Just read a particularly poor reveiw of this ablum on another site, basically treating it as a bit of a joke, with no real insight into the concert. It was obviously reviewed by a deaf man, as the concert which was recorded, bears no real similarity to the person who reviewed it.
I was at the concert recorded in Glasgow, and while it was filled with various anecdotes, the music was first class, although Jackson still cannae sing. Emerson still had the old magic
First and major slur is that Ohil Williams and Pete Riley replace Lake and Palmer, what a wally, there is no such replacemets, only different musicians.
Then he insults Tarkus by saying it is a karaoke version, does this person even have a brain cell? He obviously missed the point, this i snot ELP, this is a very good band doing something fresh to a stonking song.
The reviewer finally relents through his guff, and states that it is an exercise in nostalgia.....wow, i hope he doesn't get paid for his reviews? Whatever next Tangerine Dream use new technology to tart up old songs?
Here is the full ridiculous review...........next time go to the concert.
After over three decades, Nice reformed in 2002 for a series of live concerts. David O'List, the original guitarist, did not take part, and he was replaced by Dave Kilminster. A 3-CD set "Vivacitas" was released from the shows.
Disc one here covers the first half of the performance, which is dedicated to reviving songs which originally appeared on albums by that band. As Lee Jackson says after the opening run through "America" and "Rondo" plus sundry other familiar melodies, not bad for a 32 year gap. Jackson's distinctive tones have altered little over the years, his signing on a rather subdued "Little Arabella" being as throaty and distinctive as ever. The wonderful "Hang On to a Dream" sounds as fresh as it ever did, this rendition including a soft shuffling jazz interlude. The version of "The Karelia Suite" here sounds a little too like one of those awful tributes with Emerson simply rattling out the melody on a prosaic sounding synth. It certainly lacks the majesty and power of the Five Bridge version.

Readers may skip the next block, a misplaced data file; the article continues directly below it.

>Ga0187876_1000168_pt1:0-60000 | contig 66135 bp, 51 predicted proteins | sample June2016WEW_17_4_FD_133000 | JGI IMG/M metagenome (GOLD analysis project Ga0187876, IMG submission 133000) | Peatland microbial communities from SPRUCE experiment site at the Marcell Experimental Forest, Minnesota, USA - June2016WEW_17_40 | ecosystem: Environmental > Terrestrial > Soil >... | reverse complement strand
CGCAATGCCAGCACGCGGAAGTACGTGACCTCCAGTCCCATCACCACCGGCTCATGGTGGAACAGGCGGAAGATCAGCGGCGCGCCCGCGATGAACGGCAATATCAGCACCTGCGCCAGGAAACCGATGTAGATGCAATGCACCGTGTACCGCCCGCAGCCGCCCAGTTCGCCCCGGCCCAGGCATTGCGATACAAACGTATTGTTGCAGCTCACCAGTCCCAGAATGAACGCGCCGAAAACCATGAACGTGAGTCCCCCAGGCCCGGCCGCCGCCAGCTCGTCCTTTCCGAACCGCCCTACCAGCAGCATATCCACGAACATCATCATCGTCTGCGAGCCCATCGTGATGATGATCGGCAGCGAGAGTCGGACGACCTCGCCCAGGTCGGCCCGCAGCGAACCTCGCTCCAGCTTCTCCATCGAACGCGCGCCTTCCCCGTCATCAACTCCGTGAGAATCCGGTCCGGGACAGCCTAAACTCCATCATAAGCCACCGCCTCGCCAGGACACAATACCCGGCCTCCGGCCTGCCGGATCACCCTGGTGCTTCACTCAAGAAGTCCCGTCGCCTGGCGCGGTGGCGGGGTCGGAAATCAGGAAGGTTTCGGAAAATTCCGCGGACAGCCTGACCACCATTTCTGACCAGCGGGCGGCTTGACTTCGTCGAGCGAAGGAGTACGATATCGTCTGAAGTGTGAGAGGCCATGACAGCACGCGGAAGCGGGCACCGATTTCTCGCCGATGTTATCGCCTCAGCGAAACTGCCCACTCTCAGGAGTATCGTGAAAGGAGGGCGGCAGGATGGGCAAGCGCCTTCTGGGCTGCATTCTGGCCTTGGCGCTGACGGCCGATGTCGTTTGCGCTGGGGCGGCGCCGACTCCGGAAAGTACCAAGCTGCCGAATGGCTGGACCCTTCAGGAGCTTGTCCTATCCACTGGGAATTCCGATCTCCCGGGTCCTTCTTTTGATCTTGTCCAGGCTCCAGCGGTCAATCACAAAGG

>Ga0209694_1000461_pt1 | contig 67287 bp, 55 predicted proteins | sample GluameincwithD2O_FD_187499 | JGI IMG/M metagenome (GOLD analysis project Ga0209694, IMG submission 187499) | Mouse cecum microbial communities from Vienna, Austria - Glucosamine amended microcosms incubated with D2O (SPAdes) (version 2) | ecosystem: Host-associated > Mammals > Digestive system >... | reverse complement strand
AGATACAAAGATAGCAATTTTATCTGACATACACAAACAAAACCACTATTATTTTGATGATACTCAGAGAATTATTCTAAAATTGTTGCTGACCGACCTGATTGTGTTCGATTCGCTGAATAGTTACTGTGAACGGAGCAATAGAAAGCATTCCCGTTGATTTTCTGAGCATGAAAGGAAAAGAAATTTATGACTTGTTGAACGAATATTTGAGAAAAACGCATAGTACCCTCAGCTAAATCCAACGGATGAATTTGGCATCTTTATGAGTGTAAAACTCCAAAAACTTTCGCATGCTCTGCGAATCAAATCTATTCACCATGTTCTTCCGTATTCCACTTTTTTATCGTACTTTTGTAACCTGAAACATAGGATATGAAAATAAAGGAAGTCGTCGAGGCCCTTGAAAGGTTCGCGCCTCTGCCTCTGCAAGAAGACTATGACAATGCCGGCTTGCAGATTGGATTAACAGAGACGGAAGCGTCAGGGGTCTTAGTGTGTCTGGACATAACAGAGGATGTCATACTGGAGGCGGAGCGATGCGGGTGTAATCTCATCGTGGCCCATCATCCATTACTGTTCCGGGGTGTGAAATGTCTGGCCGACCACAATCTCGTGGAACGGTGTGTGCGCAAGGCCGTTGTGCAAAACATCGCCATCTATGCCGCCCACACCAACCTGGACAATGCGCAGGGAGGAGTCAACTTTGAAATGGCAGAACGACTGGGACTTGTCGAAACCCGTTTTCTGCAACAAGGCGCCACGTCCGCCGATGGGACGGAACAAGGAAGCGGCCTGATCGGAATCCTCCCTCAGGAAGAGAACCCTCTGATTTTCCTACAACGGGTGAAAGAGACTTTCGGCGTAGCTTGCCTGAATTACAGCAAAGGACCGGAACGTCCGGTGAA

Disc two sees the Nice departing the stage, and Emerson returning to perform a couple of tracks taken from his solo albums, alone on piano. He is then rejoined by a Dave Kilmister and two new musicians. Phil Williams and Pete Riley take on the roles of Lake and Palmer for a run through of four ELP favourites, including a complete rendition of Tarkus. Listening to this version for the first time is rather disconcerting as there are initially no vocals, the vocals refrains being replaced by the lead guitar of Kilmister (a Karaoke version indeed!). Vocals do eventually appear for the Battlefield section which includes the diversion into an extract from King Crimson's Epitaph that first appeared on the "Welcome back my friends" album.
Jackson and Davidson actually return to the stage for a spirited run through of "Fanfare" for the common man. Here we have an enjoyable duel between Emerson on keyboards and Kilmister on guitar, even if it does at times seem like something of a battle!
The title of the third disc (Interview with Chris Welch) is misleading. It is in fact Chris Welch interviewing the three members of the Nice involved in the reunion gig. The guys spend over 20 minutes reminiscing and swapping anecdotes about their time together.
Vivicacas is first and foremost an exercise in nostalgia. For those who have enjoyed the music of the Nice and ELP in the past, this is through a worthwhile experience.